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Understanding what makes young people with sarcomas different

Understanding what makes young people with sarcomas different

Project highlights the need for alternative treatments for young adults

As April's Teenage and Young Adult Cancer Awareness Month comes to an end, we wanted to remind everyone of our work for those aged between 18 and 24.

Because as well as providing wigs to anyone who has lost their hair from cancer treatment up to the age of 24, The Little Princess Trust also funds research into all types of children’s and young people’s cancer.

Teenage and young adult cancer particularly is less researched than cancer in other ages.

Soft tissue sarcoma is a type of cancer that grows in soft bits of the body, like muscles and fat. It also affects all ages from under 10 to over 70. However, you can’t just give all of these ages the same treatment.

The cancer can also be slightly different in different age groups, due to different genetic errors.

This means that some treatments might be less effective for some patients. Despite this, teenagers and young adults with sarcoma are normally given adults' or children's treatments.

This is because researchers don’t know enough about young people’s sarcoma, so don't know how best to treat them.

Charities across the UK, including The Little Princess Trust, have supported Teenage and Young Adult Cancer Awareness Month.

Last year we funded research to change this, led by Dr Paul Huang at the Institute of Cancer Research in London. Paul is looking at the differences between young people’s tumours and older adults’ tumours.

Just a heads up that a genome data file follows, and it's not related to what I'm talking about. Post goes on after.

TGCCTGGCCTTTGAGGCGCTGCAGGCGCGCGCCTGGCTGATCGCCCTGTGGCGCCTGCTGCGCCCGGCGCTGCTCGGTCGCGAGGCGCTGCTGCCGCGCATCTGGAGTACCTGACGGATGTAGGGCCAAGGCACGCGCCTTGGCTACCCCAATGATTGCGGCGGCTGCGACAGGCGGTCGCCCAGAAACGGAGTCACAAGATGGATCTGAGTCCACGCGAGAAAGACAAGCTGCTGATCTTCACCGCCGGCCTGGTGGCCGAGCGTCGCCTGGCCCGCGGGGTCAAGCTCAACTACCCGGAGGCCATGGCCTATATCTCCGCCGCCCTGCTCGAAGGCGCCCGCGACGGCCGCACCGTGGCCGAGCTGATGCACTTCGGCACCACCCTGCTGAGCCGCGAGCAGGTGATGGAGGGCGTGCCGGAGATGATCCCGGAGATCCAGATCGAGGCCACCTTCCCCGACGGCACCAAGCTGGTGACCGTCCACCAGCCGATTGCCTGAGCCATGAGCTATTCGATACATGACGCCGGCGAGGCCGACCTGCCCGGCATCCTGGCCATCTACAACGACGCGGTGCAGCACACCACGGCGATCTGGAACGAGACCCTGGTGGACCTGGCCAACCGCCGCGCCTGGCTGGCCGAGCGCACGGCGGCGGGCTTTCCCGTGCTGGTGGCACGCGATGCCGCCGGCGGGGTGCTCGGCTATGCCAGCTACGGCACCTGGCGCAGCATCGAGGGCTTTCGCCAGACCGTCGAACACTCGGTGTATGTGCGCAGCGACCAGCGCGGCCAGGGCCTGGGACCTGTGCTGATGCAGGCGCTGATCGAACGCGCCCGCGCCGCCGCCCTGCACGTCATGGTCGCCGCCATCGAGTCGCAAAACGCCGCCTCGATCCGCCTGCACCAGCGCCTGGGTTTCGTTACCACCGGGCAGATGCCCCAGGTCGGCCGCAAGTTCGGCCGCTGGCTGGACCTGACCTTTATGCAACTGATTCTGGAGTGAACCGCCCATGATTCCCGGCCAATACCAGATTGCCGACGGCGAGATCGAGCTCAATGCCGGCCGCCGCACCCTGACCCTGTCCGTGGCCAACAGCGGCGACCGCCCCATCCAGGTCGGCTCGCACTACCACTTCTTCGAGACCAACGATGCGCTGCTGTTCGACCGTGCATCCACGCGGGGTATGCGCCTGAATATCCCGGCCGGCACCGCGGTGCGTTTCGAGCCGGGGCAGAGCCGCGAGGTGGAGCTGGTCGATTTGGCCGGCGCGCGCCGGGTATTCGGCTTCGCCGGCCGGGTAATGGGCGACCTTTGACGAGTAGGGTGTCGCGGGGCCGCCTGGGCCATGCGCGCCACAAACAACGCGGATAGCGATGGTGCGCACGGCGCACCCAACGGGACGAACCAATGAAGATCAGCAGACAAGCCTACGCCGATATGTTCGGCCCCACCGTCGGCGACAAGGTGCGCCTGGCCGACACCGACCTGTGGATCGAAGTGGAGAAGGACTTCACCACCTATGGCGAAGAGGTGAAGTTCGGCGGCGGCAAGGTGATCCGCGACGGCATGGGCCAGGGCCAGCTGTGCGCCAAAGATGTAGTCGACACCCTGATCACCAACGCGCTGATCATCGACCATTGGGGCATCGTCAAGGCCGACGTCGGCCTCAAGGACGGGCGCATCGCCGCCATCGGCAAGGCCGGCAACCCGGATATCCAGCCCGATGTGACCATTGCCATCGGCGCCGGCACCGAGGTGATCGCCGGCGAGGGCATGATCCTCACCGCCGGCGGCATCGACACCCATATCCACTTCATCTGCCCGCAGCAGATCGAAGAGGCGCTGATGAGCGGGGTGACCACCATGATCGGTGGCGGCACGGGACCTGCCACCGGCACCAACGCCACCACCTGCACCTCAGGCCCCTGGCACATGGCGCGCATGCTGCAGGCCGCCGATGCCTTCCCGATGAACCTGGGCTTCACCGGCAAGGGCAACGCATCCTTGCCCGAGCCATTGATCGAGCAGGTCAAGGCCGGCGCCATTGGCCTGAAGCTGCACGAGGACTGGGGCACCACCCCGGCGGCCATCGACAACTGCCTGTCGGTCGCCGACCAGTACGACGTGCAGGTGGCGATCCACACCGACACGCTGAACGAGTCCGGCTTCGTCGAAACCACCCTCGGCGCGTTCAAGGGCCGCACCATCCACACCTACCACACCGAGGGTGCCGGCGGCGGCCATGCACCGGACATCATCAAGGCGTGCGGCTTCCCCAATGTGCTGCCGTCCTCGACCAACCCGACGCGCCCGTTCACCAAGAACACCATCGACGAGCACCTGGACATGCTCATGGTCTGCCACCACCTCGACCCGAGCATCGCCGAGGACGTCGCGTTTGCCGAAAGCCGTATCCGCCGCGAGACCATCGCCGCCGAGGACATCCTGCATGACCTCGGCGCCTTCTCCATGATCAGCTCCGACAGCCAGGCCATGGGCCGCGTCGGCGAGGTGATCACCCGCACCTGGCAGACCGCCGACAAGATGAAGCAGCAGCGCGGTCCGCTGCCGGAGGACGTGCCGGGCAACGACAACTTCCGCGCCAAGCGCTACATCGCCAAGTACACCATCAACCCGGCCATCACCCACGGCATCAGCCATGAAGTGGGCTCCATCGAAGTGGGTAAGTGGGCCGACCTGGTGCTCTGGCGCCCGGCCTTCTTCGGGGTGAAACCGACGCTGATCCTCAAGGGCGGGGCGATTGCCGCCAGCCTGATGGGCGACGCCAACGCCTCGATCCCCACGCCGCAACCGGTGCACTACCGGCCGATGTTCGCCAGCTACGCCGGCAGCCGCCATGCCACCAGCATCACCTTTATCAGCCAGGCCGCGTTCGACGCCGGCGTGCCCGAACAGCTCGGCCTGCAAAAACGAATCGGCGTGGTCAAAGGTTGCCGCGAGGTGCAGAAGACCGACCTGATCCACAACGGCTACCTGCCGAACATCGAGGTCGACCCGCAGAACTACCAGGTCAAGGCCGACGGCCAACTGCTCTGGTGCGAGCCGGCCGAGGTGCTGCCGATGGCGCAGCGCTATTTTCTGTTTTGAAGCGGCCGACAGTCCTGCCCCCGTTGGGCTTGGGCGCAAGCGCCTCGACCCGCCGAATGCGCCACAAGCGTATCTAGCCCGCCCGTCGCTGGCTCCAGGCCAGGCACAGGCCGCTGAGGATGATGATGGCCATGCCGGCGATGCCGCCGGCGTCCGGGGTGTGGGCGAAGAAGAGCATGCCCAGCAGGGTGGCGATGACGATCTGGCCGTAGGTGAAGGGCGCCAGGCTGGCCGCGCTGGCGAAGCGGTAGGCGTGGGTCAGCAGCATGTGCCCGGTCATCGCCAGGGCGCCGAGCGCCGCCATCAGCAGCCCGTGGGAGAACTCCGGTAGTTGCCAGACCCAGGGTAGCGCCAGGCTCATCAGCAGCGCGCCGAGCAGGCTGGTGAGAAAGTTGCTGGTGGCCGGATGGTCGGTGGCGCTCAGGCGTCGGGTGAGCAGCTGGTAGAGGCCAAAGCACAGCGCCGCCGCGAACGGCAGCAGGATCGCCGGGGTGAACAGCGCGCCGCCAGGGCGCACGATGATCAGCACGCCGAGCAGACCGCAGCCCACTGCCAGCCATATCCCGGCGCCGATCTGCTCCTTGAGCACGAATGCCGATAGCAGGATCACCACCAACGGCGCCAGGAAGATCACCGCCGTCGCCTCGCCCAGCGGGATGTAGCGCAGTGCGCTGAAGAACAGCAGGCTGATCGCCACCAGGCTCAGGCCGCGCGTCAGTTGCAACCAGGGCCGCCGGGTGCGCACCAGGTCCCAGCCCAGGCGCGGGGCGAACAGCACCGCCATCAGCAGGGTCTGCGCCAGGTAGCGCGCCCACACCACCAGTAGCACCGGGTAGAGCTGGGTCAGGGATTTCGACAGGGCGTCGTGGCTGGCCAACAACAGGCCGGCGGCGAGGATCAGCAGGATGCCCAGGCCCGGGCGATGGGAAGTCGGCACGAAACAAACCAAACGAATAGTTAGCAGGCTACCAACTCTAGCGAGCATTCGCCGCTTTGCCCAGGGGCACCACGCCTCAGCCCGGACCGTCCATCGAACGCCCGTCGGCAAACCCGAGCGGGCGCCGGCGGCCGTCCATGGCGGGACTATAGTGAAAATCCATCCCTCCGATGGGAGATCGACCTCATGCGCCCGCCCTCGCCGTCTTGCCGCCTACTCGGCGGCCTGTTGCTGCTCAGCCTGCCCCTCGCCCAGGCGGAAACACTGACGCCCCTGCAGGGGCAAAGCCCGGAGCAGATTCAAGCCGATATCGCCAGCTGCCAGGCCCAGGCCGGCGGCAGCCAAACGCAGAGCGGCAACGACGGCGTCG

He will be looking at the proteins in cancer cells from young people and from adults to see what is different.

These proteins are tiny molecules found in and on cancer cells. They are really important because proteins are what make cells work. They help cells communicate, absorb nutrients, and control how fast cells grow.

Proteins that are different between ages could change the way the cancer behaves. For example, proteins could be part of making it grow faster or resist certain treatments.

This project is really exciting because it offers real benefits for young patients.

Paul hopes that understanding these differences could help doctors predict the best treatments for their patients.

He also wants to see if there are any proteins that are important for cancer cell survival. These could then be attacked with new targeted treatments.

Dr Paul Huang is leading the project at the Institute of Cancer Research.

Paul also plans to test lots of different medicines on teenage and young adult’s cancer cells grown in the lab.

He wants to identify medicines that be effective for young patients, as well as provide some of the evidence needed for potential treatments to be researched further.

This project is really exciting because it offers real benefits for young patients.

Paul's work holds the promise of more tailored treatments and new targeted treatments that are safer and more effective.


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The MBE for voluntary groups was awarded to The Little Princess Trust by Her Majesty Queen Elizabeth.